Since it is out of question that cloud cost optimization is an absolutely needed endeavor, how do companies approach it? Let’s think about ways of implementing cloud waste management, from the simplest to the most advanced.

1. Buying just virtual machines

You could approach the problem in the most traditional way possible. Deny the countless possibilities provided by AWS and just restrict your developers to buying EC2 machines.

SQS? No. DynamoDB? No. Just use EC2 virtual machines and install everything on them.

Pros:

  • You can predict the spending very well, as there is a flat rate for each type of EC2 VM
  • The developers will stuff the available machines with the software they need. Just like in a traditional physical on-premise data center, thus increasing the effectiveness of money spending

Cons:

  • You miss out the benefits of auto-scaling
  • Your developers waste time on implementing things that are already there
  • You miss auto-updates of software that would be applied automatically

All-in-all, it is not a good strategy to work with the cloud as if you just rent hosting on GoDaddy.

 

2. Review every request

What if you allow the developers to use and scale any resources, but they have to negotiate them with the special department that controls the costs? The developers do not have their own rights to buy/scale resources, but they can ask a special person to buy/scale a resource for them.

Let’s say, a developer needs a Kinesis Firehose endpoint (yes, I mention a service that you most probably have not even heard about). Would it be a simple task for the developer to explain what he/she wants to the controller? And then the developer should also explain the reasoning behind scaling, and probably even prove that the architecture choice is good and not wasteful in terms of cost management.

Upon providing a specific example, one could see that it just does not work this way. It could work only if the cost management team consists of experts.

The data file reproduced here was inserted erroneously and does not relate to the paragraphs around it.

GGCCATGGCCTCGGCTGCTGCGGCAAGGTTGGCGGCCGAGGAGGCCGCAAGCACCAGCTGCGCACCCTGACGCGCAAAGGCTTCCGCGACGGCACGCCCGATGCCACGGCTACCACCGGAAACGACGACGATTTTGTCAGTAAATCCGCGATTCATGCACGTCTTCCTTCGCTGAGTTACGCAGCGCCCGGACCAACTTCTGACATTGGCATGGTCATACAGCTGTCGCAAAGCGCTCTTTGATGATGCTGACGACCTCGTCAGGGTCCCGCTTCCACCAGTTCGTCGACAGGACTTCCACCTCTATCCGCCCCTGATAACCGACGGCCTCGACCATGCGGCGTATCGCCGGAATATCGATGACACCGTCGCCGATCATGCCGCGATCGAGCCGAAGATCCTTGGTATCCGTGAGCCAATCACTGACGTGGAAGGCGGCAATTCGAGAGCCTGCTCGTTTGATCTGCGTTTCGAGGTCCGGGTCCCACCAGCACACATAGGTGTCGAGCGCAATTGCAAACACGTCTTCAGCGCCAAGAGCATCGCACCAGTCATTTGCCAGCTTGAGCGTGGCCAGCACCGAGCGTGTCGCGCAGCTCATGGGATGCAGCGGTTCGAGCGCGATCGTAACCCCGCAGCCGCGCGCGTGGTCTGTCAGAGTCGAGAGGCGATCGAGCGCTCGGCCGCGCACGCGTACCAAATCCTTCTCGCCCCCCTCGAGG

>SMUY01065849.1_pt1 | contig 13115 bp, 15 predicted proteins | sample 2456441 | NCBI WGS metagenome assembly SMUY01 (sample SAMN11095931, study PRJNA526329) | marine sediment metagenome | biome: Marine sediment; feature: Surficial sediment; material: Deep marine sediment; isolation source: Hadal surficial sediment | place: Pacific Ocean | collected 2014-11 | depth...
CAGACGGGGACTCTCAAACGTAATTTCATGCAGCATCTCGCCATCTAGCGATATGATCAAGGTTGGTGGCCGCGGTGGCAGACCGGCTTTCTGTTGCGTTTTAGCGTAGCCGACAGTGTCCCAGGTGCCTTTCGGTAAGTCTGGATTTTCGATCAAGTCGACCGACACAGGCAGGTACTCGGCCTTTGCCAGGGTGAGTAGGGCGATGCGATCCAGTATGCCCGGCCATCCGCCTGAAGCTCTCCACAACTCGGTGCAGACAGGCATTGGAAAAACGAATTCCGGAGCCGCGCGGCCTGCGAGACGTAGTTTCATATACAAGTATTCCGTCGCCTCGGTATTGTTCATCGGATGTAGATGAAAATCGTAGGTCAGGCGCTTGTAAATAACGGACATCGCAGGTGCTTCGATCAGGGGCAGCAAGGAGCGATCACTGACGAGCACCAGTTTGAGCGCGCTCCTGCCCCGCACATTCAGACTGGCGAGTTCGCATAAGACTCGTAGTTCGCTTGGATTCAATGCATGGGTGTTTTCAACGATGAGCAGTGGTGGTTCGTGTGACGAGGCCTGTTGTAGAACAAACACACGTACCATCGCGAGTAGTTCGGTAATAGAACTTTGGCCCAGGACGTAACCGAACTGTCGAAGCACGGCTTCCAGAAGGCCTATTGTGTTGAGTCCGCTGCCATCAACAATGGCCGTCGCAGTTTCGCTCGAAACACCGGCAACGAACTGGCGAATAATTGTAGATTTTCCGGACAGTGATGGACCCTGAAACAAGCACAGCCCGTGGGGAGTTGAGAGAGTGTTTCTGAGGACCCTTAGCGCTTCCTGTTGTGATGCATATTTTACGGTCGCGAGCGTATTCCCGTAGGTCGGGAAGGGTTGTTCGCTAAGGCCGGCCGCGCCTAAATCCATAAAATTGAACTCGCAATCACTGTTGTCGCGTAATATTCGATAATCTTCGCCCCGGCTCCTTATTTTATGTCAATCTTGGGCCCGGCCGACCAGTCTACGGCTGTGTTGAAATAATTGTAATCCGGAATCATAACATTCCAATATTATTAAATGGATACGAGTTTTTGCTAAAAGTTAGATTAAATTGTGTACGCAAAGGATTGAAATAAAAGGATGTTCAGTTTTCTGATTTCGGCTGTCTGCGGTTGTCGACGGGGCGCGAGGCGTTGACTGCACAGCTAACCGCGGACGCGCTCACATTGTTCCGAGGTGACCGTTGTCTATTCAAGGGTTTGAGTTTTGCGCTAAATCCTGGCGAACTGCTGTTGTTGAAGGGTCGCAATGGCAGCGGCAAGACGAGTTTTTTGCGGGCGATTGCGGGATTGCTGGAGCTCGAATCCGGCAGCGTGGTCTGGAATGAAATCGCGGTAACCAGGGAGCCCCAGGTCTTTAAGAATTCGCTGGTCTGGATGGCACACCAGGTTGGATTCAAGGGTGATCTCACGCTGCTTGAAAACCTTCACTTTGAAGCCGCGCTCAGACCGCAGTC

And that’s just the tip of the iceberg. Now consider:

  • A resource becoming unneeded due to the architecture change
  • A developer leaving the job and not removing the resources they used for their individual development purposes
  • An emergency when a resource needs to be scaled quickly to avoid business trouble

Pros:

  • The developers are allowed to utilize the maximum benefits of AWS managed resources
  • The spending is well-controlled

Cons:

  • Cloud waste still can come from non-removed unneeded resources
  • The cost management team needs high level of AWS knowledge
  • The bureaucracy level can damage business

3. Hire a FinOps team

A more advanced way would be to actually find and hire experts in AWS that would control the spending. They can use the tools that AWS provides to control spending out-of-the-box. It has:

  • a cost explorer
  • a tagging subsystem
  • reserved instances
  • savings plans
  • cost anomalies
  • much more

These tools are not user-friendly and require a well educated personnel that knows what to do with it. However, you can actually start controlling your cloud costs. This approach requires not only tools and highly skilled workers, but also a framework in which the team works: periodic check-ups of underutilized resources, shrink&clean procedures and others.

A team that is basically DevOps with a financial conscious approach is called FinOps.

Pros:

  • The developers have the full power of AWS
  • Small bureaucracy overhead for the developers
  • The financial team has full control over the spending in various aspects: per-project, per-team, etc.
  • The developers consume resources in a conscious manner

Cons:

  • Requires highly educated staff that mostly does not even exist yet, so you need to train one
  • Vulnerable to human factor
  • The reaction time is as fast as period between check-ups – an unused EC2 machine can stay on for 1-2 weeks or more

 

4. Use cloud waste management software

Once you think seriously about hiring (or growing your own) FinOps team, you should also consider a 3rd party cloud cost optimization software, such as infinops.com. It is your automatic FinOps team memeber that works 24/7 and is not susceptible to human error. Such software automatically controls your cloud for underused resources and other known ways of saving, such as:

  • Using spot instances
  • Using reserved instances
  • Reducing number of OpenSearch clusters in QA environment
  • Disabling personal VMs for the night
  • Auto-shutting off expensive SageMaker VMs with Jupyter
  • etc

All those tips come automatically as your system in constantly scanned for changes. And such advice can save you up to 80% of the monthly bill. This usually means saving at least tens of thousands of dollars over the course of year.

Pros:

  • Great tool for the FinOps team
  • Helps beginner FinOps with optimization techniques
  • Reduces the human factor
  • Enforces periodic reviews of resource consumption
  • Enforces tags, lifecycle management, etc
  • Allows tracking multiple AWS accounts at once

Cons:

  • Has its own cost (usually much less than it saves)
Rate this article
Please wait...